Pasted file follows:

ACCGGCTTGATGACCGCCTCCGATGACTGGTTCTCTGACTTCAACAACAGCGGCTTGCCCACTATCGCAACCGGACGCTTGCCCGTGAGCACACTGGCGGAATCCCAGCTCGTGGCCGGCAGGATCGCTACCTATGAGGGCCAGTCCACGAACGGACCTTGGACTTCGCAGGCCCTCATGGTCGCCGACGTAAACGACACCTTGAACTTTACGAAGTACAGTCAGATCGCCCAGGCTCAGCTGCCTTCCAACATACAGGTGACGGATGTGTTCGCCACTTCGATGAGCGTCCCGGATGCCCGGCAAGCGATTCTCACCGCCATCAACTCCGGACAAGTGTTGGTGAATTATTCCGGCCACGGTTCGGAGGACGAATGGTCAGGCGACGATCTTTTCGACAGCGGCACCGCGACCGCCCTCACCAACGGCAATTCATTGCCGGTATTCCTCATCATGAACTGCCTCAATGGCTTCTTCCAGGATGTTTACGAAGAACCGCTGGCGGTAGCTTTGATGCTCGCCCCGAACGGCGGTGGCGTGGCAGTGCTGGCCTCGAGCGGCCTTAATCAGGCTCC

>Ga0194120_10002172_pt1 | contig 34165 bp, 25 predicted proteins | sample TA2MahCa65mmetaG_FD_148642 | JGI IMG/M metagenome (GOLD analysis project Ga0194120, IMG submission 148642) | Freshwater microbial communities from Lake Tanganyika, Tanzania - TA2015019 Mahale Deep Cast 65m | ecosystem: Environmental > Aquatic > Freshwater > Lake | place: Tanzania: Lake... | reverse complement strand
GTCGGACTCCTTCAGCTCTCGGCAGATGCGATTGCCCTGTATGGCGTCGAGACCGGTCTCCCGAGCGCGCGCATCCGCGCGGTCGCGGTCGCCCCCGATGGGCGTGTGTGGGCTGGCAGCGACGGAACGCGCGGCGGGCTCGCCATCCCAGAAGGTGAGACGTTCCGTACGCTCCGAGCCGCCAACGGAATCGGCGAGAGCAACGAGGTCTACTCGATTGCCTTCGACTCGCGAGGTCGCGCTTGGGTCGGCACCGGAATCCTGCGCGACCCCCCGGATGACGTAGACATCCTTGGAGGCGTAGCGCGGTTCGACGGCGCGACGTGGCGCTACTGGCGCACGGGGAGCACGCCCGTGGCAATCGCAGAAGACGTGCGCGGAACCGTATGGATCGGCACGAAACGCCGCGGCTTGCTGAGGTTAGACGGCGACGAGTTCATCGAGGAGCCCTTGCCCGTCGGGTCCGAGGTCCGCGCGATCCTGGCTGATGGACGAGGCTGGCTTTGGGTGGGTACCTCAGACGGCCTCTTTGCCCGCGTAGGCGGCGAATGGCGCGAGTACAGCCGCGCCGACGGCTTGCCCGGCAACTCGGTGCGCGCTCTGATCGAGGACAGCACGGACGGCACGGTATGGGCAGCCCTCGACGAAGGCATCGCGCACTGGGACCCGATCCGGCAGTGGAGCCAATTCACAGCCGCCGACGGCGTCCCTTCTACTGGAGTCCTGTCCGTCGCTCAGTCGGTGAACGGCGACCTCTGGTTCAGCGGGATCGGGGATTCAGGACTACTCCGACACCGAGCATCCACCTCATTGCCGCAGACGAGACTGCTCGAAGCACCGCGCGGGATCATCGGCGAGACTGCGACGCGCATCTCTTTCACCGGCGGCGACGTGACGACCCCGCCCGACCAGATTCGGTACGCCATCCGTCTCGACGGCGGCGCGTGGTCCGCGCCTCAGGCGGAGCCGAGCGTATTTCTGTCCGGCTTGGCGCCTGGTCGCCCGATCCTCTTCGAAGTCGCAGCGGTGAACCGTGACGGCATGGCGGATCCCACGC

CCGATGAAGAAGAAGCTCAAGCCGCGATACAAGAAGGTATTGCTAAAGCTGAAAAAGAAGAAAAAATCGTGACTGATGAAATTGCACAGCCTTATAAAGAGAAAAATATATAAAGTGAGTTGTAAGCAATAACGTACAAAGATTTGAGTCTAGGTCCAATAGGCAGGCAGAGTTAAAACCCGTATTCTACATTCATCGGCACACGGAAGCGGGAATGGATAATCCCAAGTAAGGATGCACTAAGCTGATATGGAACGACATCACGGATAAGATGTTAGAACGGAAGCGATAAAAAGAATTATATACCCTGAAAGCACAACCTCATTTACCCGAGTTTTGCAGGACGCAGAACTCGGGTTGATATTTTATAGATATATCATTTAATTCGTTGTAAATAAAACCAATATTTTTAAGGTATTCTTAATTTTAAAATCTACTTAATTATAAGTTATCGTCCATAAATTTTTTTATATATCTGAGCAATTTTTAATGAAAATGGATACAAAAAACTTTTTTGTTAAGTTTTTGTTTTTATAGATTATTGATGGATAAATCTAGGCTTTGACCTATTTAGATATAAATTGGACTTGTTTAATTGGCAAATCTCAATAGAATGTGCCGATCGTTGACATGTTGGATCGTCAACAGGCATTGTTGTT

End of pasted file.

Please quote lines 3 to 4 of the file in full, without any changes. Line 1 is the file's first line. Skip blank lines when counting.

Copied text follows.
GTCGGACTCCTTCAGCTCTCGGCAGATGCGATTGCCCTGTATGGCGTCGAGACCGGTCTCCCGAGCGCGCGCATCCGCGCGGTCGCGGTCGCCCCCGATGGGCGTGTGTGGGCTGGCAGCGACGGAACGCGCGGCGGGCTCGCCATCCCAGAAGGTGAGACGTTCCGTACGCTCCGAGCCGCCAACGGAATCGGCGAGAGCAACGAGGTCTACTCGATTGCCTTCGACTCGCGAGGTCGCGCTTGGGTCGGCACCGGAATCCTGCGCGACCCCCCGGATGACGTAGACATCCTTGGAGGCGTAGCGCGGTTCGACGGCGCGACGTGGCGCTACTGGCGCACGGGGAGCACGCCCGTGGCAATCGCAGAAGACGTGCGCGGAACCGTATGGATCGGCACGAAACGCCGCGGCTTGCTGAGGTTAGACGGCGACGAGTTCATCGAGGAGCCCTTGCCCGTCGGGTCCGAGGTCCGCGCGATCCTGGCTGATGGACGAGGCTGGCTTTGGGTGGGTACCTCAGACGGCCTCTTTGCCCGCGTAGGCGGCGAATGGCGCGAGTACAGCCGCGCCGACGGCTTGCCCGGCAACTCGGTGCGCGCTCTGATCGAGGACAGCACGGACGGCACGGTATGGGCAGCCCTCGACGAAGGCATCGCGCACTGGGACCCGATCCGGCAGTGGAGCCAATTCACAGCCGCCGACGGCGTCCCTTCTACTGGAGTCCTGTCCGTCGCTCAGTCGGTGAACGGCGACCTCTGGTTCAGCGGGATCGGGGATTCAGGACTACTCCGACACCGAGCATCCACCTCATTGCCGCAGACGAGACTGCTCGAAGCACCGCGCGGGATCATCGGCGAGACTGCGACGCGCATCTCTTTCACCGGCGGCGACGTGACGACCCCGCCCGACCAGATTCGGTACGCCATCCGTCTCGACGGCGGCGCGTGGTCCGCGCCTCAGGCGGAGCCGAGCGTATTTCTGTCCGGCTTGGCGCCTGGTCGCCCGATCCTCTTCGAAGTCGCAGCGGTGAACCGTGACGGCATGGCGGATCCCACGC

CCGATGAAGAAGAAGCTCAAGCCGCGATACAAGAAGGTATTGCTAAAGCTGAAAAAGAAGAAAAAATCGTGACTGATGAAATTGCACAGCCTTATAAAGAGAAAAATATATAAAGTGAGTTGTAAGCAATAACGTACAAAGATTTGAGTCTAGGTCCAATAGGCAGGCAGAGTTAAAACCCGTATTCTACATTCATCGGCACACGGAAGCGGGAATGGATAATCCCAAGTAAGGATGCACTAAGCTGATATGGAACGACATCACGGATAAGATGTTAGAACGGAAGCGATAAAAAGAATTATATACCCTGAAAGCACAACCTCATTTACCCGAGTTTTGCAGGACGCAGAACTCGGGTTGATATTTTATAGATATATCATTTAATTCGTTGTAAATAAAACCAATATTTTTAAGGTATTCTTAATTTTAAAATCTACTTAATTATAAGTTATCGTCCATAAATTTTTTTATATATCTGAGCAATTTTTAATGAAAATGGATACAAAAAACTTTTTTGTTAAGTTTTTGTTTTTATAGATTATTGATGGATAAATCTAGGCTTTGACCTATTTAGATATAAATTGGACTTGTTTAATTGGCAAATCTCAATAGAATGTGCCGATCGTTGACATGTTGGATCGTCAACAGGCATTGTTGTT